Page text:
This opinion piece by Jonathan Meyers was originally published in NAIOP.
In New York City, top-quality office space is coming online despite challenging economic conditions. The ongoing “flight to quality” for commercial office space across the country is no secret, with companies of all sizes flocking to recently redeveloped or newly built buildings with unique, enticing amenities. As larger companies embrace hybrid work models and seek a more boutique office experience, smaller creative tenants in the 10,000- to 30,000-square-foot range now make up the most active segment of the market. According to CoStar, about 65% of leases signed in early 2023 were for space commitments of less than 15,000 square feet.
While tech and FIRE (financial, insurance, real estate and legal) tenants have rethought larger office spaces, smaller office users are driving a new wave of commercial leasing. CoStar expects that this trend will only continue in 2023. Just 9.1% of leases signed in early 2023 were for 100,000 square feet or more, down from 11.6% in 2022 and nearly 19% on average in 2017-19.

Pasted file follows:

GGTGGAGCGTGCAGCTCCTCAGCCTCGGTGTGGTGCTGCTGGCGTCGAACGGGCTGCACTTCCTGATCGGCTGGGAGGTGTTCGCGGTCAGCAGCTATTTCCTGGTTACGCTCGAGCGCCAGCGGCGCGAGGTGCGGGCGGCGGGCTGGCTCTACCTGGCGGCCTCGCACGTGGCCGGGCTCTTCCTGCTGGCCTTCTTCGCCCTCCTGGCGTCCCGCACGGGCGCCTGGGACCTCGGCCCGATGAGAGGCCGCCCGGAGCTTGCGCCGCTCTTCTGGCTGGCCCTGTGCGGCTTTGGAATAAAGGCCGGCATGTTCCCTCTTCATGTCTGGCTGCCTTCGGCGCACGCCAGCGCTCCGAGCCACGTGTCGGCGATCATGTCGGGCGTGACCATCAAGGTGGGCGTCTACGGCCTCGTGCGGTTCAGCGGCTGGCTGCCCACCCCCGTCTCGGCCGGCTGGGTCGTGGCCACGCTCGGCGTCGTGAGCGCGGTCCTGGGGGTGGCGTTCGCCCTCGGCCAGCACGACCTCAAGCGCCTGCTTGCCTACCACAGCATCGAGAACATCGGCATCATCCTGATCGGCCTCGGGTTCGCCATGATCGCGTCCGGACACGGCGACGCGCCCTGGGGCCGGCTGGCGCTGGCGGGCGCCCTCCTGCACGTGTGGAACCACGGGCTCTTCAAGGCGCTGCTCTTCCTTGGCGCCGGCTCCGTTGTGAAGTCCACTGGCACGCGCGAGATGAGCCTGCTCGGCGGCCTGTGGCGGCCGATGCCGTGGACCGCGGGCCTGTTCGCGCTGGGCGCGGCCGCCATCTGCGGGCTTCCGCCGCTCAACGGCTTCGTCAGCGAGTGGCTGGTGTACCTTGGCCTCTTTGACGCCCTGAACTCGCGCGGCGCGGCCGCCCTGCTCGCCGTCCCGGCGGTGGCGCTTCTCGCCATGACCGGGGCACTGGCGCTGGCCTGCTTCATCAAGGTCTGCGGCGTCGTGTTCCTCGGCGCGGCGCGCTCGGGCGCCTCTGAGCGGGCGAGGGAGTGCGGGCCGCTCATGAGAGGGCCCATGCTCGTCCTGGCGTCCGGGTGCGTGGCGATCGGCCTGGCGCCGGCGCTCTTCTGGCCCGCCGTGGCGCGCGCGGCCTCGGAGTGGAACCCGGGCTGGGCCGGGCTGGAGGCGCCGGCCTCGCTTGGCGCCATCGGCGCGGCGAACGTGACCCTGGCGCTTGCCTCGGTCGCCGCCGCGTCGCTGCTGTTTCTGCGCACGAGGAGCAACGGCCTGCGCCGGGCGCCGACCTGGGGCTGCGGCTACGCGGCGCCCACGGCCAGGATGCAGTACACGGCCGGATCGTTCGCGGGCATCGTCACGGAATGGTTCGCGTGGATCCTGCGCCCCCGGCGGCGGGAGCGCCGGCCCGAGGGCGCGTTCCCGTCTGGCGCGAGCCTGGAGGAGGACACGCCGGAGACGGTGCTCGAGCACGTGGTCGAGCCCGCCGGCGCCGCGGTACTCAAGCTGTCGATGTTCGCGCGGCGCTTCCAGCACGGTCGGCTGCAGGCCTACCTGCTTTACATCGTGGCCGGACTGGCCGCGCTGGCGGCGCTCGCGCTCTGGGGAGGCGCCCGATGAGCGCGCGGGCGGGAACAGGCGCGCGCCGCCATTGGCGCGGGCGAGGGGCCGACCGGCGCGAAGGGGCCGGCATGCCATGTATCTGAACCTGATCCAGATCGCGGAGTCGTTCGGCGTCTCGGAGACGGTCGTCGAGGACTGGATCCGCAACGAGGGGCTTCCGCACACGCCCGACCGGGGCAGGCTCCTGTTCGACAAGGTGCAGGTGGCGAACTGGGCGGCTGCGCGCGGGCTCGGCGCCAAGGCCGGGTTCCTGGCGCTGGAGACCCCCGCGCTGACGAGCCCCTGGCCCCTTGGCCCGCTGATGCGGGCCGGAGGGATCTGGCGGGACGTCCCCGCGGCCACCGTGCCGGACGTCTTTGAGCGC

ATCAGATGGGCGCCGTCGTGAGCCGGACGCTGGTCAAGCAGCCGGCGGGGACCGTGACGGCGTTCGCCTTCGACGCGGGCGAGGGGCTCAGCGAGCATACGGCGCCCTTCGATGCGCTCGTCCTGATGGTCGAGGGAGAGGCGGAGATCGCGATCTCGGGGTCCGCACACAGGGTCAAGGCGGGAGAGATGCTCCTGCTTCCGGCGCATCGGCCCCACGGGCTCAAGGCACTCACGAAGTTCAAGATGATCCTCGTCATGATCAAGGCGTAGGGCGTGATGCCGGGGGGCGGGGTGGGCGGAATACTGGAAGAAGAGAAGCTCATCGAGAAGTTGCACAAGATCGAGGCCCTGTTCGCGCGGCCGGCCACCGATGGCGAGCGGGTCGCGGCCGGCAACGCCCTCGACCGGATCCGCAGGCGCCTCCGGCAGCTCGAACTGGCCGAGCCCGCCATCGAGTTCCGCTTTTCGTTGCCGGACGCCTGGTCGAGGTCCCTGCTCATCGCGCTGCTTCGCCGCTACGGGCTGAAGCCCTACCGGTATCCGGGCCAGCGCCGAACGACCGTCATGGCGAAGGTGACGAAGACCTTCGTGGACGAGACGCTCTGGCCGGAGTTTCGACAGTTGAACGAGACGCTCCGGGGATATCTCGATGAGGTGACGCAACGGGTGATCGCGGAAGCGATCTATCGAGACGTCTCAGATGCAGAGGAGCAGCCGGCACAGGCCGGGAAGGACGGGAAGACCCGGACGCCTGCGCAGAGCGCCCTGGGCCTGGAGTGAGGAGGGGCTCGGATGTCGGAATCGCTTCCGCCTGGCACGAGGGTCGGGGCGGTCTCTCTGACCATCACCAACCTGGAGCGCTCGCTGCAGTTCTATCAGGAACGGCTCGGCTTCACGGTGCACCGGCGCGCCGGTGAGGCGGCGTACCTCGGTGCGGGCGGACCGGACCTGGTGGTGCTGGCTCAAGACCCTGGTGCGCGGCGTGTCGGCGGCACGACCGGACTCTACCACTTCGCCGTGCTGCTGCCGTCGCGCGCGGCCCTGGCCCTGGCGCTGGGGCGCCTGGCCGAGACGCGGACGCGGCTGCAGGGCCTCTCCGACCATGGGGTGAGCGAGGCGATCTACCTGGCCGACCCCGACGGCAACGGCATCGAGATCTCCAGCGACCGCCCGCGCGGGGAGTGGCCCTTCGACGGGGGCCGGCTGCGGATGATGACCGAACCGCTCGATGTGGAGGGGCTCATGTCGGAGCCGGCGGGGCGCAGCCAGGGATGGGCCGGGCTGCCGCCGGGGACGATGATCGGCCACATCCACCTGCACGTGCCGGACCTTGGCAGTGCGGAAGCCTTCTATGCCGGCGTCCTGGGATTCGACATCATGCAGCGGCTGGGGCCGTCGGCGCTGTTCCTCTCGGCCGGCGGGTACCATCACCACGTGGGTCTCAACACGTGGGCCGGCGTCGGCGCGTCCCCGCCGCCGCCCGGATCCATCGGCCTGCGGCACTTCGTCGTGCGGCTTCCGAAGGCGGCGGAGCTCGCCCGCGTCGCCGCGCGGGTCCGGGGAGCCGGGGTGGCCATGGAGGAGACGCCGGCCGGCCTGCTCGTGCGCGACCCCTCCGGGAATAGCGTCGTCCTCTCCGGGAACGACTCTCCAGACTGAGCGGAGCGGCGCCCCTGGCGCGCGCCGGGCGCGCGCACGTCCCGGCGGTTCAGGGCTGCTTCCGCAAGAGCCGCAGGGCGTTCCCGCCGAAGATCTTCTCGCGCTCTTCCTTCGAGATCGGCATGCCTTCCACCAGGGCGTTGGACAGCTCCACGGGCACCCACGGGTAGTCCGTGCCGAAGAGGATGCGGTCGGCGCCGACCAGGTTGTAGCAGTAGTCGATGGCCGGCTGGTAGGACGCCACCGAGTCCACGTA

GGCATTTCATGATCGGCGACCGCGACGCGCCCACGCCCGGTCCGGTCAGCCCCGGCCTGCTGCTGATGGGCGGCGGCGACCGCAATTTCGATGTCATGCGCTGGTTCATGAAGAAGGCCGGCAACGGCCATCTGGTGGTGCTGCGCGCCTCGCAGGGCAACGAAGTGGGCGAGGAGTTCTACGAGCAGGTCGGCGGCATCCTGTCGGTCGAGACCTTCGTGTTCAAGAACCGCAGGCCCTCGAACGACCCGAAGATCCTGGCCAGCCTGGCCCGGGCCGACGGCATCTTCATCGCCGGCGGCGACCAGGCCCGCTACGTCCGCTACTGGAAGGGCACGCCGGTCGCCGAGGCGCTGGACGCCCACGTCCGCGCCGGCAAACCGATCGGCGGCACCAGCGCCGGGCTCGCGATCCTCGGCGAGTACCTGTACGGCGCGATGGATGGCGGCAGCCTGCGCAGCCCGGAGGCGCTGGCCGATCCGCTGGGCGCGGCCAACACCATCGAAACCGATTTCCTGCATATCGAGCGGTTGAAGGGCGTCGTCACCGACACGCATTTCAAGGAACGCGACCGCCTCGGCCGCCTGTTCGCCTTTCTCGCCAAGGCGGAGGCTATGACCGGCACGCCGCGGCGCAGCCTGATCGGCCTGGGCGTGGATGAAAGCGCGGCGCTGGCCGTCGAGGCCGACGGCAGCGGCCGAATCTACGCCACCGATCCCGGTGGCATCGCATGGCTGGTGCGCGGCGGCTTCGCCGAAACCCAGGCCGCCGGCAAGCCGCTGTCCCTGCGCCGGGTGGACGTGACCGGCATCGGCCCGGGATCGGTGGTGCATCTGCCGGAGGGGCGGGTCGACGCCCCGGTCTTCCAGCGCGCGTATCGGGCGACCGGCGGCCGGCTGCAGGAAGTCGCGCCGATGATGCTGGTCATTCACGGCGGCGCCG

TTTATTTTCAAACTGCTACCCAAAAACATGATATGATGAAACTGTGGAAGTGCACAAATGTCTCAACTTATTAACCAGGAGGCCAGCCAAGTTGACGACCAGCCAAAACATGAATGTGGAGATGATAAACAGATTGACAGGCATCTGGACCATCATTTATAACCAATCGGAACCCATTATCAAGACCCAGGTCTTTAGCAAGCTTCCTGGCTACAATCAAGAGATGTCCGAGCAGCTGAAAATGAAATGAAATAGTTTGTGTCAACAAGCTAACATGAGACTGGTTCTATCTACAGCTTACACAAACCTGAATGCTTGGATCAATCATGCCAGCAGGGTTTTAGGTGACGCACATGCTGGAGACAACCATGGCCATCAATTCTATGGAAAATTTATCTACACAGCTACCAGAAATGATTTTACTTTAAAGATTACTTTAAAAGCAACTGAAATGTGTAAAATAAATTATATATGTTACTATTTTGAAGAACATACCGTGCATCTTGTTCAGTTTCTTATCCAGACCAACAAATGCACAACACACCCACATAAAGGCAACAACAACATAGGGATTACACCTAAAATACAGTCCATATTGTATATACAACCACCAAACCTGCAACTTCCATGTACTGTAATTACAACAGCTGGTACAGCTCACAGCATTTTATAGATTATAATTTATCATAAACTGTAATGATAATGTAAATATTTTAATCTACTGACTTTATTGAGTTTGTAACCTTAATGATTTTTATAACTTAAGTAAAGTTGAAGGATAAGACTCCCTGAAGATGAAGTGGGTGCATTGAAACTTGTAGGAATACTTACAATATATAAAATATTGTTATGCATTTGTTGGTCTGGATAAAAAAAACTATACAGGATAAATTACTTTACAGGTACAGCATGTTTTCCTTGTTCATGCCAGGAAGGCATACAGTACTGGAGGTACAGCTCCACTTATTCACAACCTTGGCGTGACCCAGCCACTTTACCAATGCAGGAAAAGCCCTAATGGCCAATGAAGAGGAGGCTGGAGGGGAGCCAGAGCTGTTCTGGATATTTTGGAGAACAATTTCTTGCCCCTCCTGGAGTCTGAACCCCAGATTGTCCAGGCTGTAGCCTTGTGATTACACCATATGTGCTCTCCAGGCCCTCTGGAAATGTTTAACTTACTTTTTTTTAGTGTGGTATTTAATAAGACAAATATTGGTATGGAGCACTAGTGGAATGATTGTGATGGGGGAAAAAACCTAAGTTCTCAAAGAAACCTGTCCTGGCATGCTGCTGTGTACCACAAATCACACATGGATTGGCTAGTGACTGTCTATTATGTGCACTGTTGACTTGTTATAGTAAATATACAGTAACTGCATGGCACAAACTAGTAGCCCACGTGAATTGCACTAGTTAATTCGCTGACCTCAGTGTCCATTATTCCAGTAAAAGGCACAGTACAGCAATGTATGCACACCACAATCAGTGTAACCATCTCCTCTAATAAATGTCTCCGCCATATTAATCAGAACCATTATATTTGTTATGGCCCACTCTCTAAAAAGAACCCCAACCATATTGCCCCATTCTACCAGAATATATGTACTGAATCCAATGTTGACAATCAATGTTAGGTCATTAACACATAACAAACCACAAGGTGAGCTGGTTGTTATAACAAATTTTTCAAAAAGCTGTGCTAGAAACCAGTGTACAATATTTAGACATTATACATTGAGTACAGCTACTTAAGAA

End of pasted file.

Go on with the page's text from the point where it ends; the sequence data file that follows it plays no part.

Along with the trend toward smaller space commitments, the style of in-person workspaces has also shifted. According to CBRE, these tenants are driving demand for flexible, well-located offices that support new hybrid work models and in-person collaboration. When looking for space, today’s employees don’t want monotonous cubicles and corporate environments that have long been commonplace, but rather buildings with character, history, charm and creativity. Thus, a subsequent trend has emerged, both nationally and across core Manhattan: a “flight to cool.”
Affordable and Cool